• chronic depressed mood with associated symptoms below the threshold for a diagnosis of major depression;
  • dysthymia secondary to medical illness, medications, or substance abuse.7

The clinical term dysthymia has its roots in three older constructs: neurotic depression, depressive personality, and chronic depression.8 Use of the term “neurotic depression” is now discouraged as it has numerous meanings, some of which are contradictory. “Chronic depression” also obscures more than it illuminates. The term “depressive personality” has survived, with a new set of criteria for diagnosis outlined in DSM-IV. Its separation from “dysthymia” is not clear.

Although the subsyndromic nature of dysthymia might suggest a condition milder than major depression, its lifetime comorbidity with a range of serious emotional problems (Table 2) suggests otherwise.

Cognitive therapy for dysthymia

Cognitive therapy targets depressive thinking as the major culprit in depression.9 Researchers have found that a brief course of psychotherapy is sometimes as effective as pharmacotherapy in treating major depression.10 While it may seem counterintuitive that a short-term approach would solve a long-term problem such as dysthymia, I have found that cognitive therapy can offer a cost-effective, life-sustaining contribution of lasting value.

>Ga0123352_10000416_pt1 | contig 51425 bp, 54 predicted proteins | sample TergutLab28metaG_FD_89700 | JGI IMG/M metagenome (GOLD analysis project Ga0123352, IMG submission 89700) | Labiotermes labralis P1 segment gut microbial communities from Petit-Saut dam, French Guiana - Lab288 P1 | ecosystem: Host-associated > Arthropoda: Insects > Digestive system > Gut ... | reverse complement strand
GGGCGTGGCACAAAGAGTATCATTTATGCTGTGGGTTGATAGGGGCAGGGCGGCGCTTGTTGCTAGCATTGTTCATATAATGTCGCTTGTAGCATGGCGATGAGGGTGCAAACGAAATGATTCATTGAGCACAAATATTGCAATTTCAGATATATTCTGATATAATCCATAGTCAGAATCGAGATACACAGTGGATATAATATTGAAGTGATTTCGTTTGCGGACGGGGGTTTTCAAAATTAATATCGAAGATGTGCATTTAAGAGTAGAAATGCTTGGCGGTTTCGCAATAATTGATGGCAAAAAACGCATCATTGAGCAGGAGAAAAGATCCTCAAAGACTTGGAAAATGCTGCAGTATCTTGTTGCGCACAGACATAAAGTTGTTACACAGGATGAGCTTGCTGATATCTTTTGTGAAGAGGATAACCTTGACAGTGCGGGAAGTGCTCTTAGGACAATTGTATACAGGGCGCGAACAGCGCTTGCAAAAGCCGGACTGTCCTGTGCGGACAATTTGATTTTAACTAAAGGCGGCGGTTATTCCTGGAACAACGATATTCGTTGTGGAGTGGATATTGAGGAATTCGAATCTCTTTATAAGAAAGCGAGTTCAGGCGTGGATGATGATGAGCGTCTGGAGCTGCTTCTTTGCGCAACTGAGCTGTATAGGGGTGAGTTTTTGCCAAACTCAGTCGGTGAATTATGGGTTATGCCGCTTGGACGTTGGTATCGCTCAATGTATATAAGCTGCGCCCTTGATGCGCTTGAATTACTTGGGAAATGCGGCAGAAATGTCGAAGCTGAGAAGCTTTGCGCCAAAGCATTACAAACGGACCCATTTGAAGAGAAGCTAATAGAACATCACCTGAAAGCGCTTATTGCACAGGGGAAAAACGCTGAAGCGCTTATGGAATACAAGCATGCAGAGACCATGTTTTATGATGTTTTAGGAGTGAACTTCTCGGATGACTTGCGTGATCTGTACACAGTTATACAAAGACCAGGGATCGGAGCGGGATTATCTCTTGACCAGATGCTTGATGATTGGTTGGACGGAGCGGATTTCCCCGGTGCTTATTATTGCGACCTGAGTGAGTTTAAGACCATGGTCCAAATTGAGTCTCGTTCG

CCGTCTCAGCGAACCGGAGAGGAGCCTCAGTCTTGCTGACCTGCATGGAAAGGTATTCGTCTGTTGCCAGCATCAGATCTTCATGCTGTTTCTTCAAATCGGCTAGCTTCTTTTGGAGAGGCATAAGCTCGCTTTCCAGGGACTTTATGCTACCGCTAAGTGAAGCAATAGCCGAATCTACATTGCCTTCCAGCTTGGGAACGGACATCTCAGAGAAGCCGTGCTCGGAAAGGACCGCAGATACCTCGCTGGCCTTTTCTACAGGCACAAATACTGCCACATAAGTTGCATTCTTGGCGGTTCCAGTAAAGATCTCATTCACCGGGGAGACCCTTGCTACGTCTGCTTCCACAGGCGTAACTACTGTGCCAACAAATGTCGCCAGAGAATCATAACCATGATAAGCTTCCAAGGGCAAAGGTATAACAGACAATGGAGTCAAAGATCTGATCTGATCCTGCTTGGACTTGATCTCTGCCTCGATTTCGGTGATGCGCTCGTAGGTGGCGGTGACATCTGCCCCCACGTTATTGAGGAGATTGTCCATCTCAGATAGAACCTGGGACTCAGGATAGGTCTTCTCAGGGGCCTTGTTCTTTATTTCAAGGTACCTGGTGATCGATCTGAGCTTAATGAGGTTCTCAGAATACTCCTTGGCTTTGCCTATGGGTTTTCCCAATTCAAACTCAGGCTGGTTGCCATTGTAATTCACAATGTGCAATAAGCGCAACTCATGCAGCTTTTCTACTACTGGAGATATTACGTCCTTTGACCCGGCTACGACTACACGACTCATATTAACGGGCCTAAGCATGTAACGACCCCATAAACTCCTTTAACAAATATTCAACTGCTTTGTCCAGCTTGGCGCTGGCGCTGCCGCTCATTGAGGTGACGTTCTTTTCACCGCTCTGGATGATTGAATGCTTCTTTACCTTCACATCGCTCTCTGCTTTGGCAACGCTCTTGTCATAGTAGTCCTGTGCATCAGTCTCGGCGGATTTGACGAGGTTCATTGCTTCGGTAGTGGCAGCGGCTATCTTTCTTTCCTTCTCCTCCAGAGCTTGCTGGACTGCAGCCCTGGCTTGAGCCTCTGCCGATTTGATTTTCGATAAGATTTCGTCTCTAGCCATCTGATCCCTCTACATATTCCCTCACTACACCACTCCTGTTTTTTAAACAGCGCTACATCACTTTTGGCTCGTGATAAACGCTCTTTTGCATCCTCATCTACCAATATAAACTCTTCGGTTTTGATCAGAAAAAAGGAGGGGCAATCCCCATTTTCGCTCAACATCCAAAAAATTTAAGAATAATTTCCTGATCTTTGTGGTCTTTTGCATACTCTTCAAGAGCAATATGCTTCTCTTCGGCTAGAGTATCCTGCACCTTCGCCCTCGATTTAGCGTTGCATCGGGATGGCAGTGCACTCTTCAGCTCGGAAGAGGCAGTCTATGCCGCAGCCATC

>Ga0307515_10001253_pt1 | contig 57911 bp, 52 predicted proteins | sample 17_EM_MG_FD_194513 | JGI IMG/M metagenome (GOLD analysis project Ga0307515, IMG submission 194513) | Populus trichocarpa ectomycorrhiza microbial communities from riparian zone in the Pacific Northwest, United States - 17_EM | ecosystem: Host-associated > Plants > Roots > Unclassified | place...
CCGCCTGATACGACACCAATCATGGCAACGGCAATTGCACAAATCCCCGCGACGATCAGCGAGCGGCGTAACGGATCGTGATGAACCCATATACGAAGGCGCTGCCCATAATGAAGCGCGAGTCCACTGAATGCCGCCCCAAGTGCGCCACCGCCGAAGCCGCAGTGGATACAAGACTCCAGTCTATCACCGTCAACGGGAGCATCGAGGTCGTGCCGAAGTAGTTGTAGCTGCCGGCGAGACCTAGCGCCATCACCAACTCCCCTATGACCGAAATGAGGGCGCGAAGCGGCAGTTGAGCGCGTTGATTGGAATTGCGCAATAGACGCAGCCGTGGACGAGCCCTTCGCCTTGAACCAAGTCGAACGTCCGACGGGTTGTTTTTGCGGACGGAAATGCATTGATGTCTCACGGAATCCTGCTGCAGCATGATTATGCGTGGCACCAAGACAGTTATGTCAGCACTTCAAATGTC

There is an urgent need to educate primary care clinicians about the value of a brief psychotherapy approach to chronic depression. They are the first clinicians to see 75% of patients with depression. In the medical setting, patients with dysthymia most often present with physical complaints, such as fatigue and insomnia.11 When the internist or family physician does recognize dysthymia and treat it appropriately, pharmacologic approaches predominate.

Medical training guiding whom or which disorders to refer for psychotherapy is woefully lacking. Studies documenting the value of psychotherapy as a treatment for dysthymia are needed to broaden referring physicians’ options. While long-term, psychodynamic therapy for depression may sound obscure to the medical referrer, short-term cognitive therapy typically makes sense. Moreover, both consumers and managed care organizations are demanding quicker results from providers of mental health services.

Table 2

LIFETIME COMORBIDITY ASSOCIATED WITH DYSTHYMIA

DiagnosisIncidence (%)
Any psychiatric disorder77.1
Personality disorder47.0
Anxiety disorder46.2
Major depression38.9
Substance abuse29.8
Eating disorder23.0
Panic disorder10.5
Bipolar disorder2.9
*Adapted from: Markowitz JC. Co-morbidity of dysthymia. Psychiatr Ann 1993;23(11):617-24.

Cognitive therapy is most clearly distinguished from traditional psychodynamic psychotherapy by its focus on the present. While a cognitive therapist may believe that current thinking in the patient with dysthymia has its roots in the past, reworking the past is not seen as necessary for change to occur.